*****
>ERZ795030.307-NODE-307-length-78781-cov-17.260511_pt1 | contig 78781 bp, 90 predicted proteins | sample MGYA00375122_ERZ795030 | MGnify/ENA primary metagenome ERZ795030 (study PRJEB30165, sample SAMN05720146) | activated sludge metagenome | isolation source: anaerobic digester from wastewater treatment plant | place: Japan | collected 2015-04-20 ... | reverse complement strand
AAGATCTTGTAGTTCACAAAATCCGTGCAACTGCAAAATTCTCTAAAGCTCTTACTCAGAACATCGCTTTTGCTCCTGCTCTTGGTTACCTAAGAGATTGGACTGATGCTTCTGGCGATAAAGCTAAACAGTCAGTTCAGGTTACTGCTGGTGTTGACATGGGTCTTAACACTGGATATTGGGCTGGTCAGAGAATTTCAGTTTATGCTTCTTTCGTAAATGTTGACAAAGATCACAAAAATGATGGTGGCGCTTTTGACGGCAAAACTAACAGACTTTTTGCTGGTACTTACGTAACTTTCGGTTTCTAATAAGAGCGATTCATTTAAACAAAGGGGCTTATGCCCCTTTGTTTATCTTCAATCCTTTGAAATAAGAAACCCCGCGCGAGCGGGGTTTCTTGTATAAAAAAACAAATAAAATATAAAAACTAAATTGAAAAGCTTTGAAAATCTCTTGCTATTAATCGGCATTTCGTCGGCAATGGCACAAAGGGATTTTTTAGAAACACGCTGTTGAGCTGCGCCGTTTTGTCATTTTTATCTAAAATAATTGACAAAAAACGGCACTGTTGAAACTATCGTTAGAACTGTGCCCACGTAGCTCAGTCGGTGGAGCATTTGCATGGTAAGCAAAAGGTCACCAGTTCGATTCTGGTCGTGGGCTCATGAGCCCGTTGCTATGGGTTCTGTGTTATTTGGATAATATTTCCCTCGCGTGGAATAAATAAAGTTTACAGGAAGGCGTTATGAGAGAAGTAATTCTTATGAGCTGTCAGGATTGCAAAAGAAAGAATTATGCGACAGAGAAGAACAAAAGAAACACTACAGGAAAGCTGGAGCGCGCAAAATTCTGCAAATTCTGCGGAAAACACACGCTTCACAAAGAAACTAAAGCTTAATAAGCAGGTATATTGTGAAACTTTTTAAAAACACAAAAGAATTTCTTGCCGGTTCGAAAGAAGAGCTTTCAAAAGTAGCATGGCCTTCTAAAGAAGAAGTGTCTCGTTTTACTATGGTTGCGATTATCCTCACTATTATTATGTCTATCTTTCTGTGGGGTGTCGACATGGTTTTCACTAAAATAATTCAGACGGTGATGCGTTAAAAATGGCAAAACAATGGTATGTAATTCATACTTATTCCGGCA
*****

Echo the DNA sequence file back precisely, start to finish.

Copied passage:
>ERZ795030.307-NODE-307-length-78781-cov-17.260511_pt1 | contig 78781 bp, 90 predicted proteins | sample MGYA00375122_ERZ795030 | MGnify/ENA primary metagenome ERZ795030 (study PRJEB30165, sample SAMN05720146) | activated sludge metagenome | isolation source: anaerobic digester from wastewater treatment plant | place: Japan | collected 2015-04-20 ... | reverse complement strand
AAGATCTTGTAGTTCACAAAATCCGTGCAACTGCAAAATTCTCTAAAGCTCTTACTCAGAACATCGCTTTTGCTCCTGCTCTTGGTTACCTAAGAGATTGGACTGATGCTTCTGGCGATAAAGCTAAACAGTCAGTTCAGGTTACTGCTGGTGTTGACATGGGTCTTAACACTGGATATTGGGCTGGTCAGAGAATTTCAGTTTATGCTTCTTTCGTAAATGTTGACAAAGATCACAAAAATGATGGTGGCGCTTTTGACGGCAAAACTAACAGACTTTTTGCTGGTACTTACGTAACTTTCGGTTTCTAATAAGAGCGATTCATTTAAACAAAGGGGCTTATGCCCCTTTGTTTATCTTCAATCCTTTGAAATAAGAAACCCCGCGCGAGCGGGGTTTCTTGTATAAAAAAACAAATAAAATATAAAAACTAAATTGAAAAGCTTTGAAAATCTCTTGCTATTAATCGGCATTTCGTCGGCAATGGCACAAAGGGATTTTTTAGAAACACGCTGTTGAGCTGCGCCGTTTTGTCATTTTTATCTAAAATAATTGACAAAAAACGGCACTGTTGAAACTATCGTTAGAACTGTGCCCACGTAGCTCAGTCGGTGGAGCATTTGCATGGTAAGCAAAAGGTCACCAGTTCGATTCTGGTCGTGGGCTCATGAGCCCGTTGCTATGGGTTCTGTGTTATTTGGATAATATTTCCCTCGCGTGGAATAAATAAAGTTTACAGGAAGGCGTTATGAGAGAAGTAATTCTTATGAGCTGTCAGGATTGCAAAAGAAAGAATTATGCGACAGAGAAGAACAAAAGAAACACTACAGGAAAGCTGGAGCGCGCAAAATTCTGCAAATTCTGCGGAAAACACACGCTTCACAAAGAAACTAAAGCTTAATAAGCAGGTATATTGTGAAACTTTTTAAAAACACAAAAGAATTTCTTGCCGGTTCGAAAGAAGAGCTTTCAAAAGTAGCATGGCCTTCTAAAGAAGAAGTGTCTCGTTTTACTATGGTTGCGATTATCCTCACTATTATTATGTCTATCTTTCTGTGGGGTGTCGACATGGTTTTCACTAAAATAATTCAGACGGTGATGCGTTAAAAATGGCAAAACAATGGTATGTAATTCATACTTATTCCGGCA